We have designed our 9-day climb route with successful acclimatization in mind. The summit of Kilimanjaro, at 19,341 feet, is considered extreme high altitude. As you climb the mountain, the air becomes less compressed and contains fewer molecules of oxygen per breath. At 9,000 feet, there is 75% of the air pressure there is at sea level. At the summit of Kilimanjaro, there is half. Altitude Sickness (also called Mountain Sickness) is the name given to the physiological and symptomatic reactions of the body caused by rapid ascent to high altitude.
Some of the early symptoms include headache, nausea, fatigue, shortness of breath, and generally feeling bad. All climbers will likely experience mild early symptoms of Altitude Sickness. But given time (during which you are recommended to not overexert), your body adjusts to the decrease in oxygen by producing more oxygen-carrying red blood cells (hemoglobin) while your kidneys excrete the imbalance of alkali in your blood built up by the increased breathing rate. This process requires time and patience. It is vital to ascend to higher altitude slowly so your body has the time to acclimatize properly.
REVIEWS FROM OUR CLIENTS
The trip was outstanding. The trail was spectacular, yet not crowded. The acclimating was very well planned, so I was able to enjoy the entire trip to the top without feeling any altitude issues.
The two more life-threatening complications of Acute Mountain Sickness (AMS) are High Altitude Pulmonary Edema (HAPE, water accumulation in the lungs) and High Altitude Cerebral Edema (HACE, water accumulation in the brain). In both cases, immediate descent is mandatory.
The young and physically fit often assume that they need to worry less about Acute Mountain Sickness (AMS), but there is no correlation between age and physical fitness and successful acclimatization. Polepole. Swahili for “slowly” is the #1 key to proper acclimatization for everyone.
Prior to beginning our climb, we spend two extra nights on the slopes of Mt. Meru at 6,500′ (most other companies spend their pre-climb nights in Arusha which is only at 4,600′). These two nights are spent at a spectacular private camp in Arusha National Park from which we can enjoy a wonderfully scenic warm-up hike with views of both Mt. Meru and Kilimanjaro itself. These two days, in addition to being enjoyable, provide a huge jump-start to our body’s acclimatization process.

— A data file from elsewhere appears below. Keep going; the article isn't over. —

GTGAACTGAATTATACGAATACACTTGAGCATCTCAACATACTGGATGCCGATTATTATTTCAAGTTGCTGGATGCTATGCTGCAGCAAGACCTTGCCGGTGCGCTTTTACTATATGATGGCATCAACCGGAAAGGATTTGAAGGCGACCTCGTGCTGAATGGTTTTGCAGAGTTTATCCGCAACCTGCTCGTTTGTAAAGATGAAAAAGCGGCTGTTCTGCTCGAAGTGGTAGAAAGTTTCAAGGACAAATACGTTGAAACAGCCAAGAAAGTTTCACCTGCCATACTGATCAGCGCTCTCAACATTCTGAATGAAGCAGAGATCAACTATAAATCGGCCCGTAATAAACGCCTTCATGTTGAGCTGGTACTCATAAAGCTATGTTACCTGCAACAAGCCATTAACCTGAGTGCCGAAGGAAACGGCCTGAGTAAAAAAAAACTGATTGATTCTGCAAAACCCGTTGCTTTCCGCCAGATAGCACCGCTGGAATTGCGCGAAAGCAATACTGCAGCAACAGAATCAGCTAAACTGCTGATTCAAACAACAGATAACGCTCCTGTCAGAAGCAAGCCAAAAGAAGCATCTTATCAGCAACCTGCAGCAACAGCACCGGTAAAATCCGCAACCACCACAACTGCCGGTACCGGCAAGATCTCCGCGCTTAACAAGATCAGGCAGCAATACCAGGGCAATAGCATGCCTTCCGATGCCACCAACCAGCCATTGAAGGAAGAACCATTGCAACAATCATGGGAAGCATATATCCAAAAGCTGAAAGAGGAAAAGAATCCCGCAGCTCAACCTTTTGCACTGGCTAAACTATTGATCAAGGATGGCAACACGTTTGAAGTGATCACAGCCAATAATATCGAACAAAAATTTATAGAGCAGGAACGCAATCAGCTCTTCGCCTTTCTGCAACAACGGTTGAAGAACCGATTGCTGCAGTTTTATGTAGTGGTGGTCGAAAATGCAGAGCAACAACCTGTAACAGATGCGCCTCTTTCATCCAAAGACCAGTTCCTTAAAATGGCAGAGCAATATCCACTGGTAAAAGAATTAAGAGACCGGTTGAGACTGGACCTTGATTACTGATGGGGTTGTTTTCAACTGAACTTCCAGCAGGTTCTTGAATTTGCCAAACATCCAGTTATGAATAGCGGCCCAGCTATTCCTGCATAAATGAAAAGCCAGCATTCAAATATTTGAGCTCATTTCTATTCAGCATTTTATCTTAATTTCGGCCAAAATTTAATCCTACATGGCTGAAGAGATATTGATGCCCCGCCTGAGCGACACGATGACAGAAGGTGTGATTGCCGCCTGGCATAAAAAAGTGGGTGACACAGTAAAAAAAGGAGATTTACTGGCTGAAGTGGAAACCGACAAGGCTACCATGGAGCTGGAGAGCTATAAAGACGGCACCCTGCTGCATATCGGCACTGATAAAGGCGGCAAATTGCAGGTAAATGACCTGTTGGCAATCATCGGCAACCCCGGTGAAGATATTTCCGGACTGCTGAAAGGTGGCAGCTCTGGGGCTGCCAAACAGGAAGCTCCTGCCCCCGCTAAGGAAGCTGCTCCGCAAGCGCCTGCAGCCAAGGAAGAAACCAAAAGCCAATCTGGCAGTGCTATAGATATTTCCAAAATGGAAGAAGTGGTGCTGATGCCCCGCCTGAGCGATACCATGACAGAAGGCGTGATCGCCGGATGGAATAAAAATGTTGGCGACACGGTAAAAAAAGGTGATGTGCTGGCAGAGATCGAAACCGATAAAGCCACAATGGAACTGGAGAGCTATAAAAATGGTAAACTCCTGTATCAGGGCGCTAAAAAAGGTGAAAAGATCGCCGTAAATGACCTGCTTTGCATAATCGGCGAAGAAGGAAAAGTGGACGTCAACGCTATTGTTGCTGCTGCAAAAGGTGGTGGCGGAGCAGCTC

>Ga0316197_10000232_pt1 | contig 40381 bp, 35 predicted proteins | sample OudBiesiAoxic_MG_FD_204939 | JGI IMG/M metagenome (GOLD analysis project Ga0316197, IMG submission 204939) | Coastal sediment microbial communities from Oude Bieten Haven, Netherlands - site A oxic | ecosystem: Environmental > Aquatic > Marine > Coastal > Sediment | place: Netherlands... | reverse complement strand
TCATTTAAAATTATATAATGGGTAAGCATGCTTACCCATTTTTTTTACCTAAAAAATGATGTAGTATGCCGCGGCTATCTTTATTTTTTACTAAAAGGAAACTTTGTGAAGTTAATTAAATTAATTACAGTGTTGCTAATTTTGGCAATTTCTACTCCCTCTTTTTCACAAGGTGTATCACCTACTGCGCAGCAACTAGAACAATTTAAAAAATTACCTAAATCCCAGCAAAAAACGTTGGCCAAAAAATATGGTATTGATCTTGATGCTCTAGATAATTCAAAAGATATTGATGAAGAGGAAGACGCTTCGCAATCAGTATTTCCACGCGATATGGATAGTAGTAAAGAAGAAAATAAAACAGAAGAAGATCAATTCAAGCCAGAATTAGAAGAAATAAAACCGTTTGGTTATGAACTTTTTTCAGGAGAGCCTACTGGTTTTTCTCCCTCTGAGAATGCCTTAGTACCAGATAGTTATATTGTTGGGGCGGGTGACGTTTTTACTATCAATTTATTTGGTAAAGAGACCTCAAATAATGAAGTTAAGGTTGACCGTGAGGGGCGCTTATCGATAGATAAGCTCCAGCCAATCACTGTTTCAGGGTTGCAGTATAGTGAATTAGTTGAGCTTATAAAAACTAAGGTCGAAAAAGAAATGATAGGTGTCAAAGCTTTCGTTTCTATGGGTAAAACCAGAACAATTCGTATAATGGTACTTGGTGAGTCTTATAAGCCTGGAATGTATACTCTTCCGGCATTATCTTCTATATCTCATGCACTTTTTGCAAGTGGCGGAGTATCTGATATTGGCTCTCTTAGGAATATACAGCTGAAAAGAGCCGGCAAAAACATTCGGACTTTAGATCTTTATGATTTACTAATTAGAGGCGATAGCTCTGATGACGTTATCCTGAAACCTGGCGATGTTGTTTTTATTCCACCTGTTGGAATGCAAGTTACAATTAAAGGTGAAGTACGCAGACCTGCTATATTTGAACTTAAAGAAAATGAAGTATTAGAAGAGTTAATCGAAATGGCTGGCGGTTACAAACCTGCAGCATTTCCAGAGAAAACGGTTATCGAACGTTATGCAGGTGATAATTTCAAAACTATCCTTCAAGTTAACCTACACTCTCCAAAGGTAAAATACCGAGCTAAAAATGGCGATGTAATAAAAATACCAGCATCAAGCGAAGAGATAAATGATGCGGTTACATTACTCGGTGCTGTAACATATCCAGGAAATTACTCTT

Once on the slopes of Kilimanjaro, our ascent is the most gradual (and the most scenic!) offered by any company. There is no underestimating the value of this steady and gradual approach. Our average ascent is only 1,835′ per day and the biggest ascent made in one day is only 2,840′. Once we reach 15,250′, we pause spending three nights between there and 16,000′ to solidify acclimatization before ascending to the crater rim. These two day of rest, interspersed with short, but steep day hikes help with acclimatization and gives us a chance to practice the “rest-step” hiking technique so useful at higher altitudes.
Our day climbing 2,840′ to the crater rim is a physically tough one, but in comparison to all of the routes that approach the summit via Barafu (and this is the majority) it stands out as much more reasonable. Not only do other routes have a very difficult 4,000’+ ascent on their summit day, but then must endure a 9,000’+ descent that very same day (and via the very same trail). On our summit day we climb only 840′ then descend on the route that others go up and back on. You will thus get to compare the two routes. Our climbers are always happy with our route selection after seeing the alternative option on their way out.
Our Africa Specialists know every detail about our Kilimanjaro trips. They will be happy to answer any questions and help make sure it’s the right adventure for you. Contact us to learn more or book your trip today!